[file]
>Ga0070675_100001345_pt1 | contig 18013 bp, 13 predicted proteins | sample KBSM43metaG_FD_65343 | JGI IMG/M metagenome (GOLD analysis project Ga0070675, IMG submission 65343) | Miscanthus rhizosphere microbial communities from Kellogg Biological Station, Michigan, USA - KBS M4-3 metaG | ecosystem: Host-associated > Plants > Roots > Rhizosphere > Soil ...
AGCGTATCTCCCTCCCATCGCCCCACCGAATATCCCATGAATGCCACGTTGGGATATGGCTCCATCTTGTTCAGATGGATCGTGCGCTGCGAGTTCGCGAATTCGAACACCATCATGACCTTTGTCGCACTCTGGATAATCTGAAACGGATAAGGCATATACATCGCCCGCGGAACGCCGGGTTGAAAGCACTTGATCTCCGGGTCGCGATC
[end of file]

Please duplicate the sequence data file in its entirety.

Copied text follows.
>Ga0070675_100001345_pt1 | contig 18013 bp, 13 predicted proteins | sample KBSM43metaG_FD_65343 | JGI IMG/M metagenome (GOLD analysis project Ga0070675, IMG submission 65343) | Miscanthus rhizosphere microbial communities from Kellogg Biological Station, Michigan, USA - KBS M4-3 metaG | ecosystem: Host-associated > Plants > Roots > Rhizosphere > Soil ...
AGCGTATCTCCCTCCCATCGCCCCACCGAATATCCCATGAATGCCACGTTGGGATATGGCTCCATCTTGTTCAGATGGATCGTGCGCTGCGAGTTCGCGAATTCGAACACCATCATGACCTTTGTCGCACTCTGGATAATCTGAAACGGATAAGGCATATACATCGCCCGCGGAACGCCGGGTTGAAAGCACTTGATCTCCGGGTCGCGATC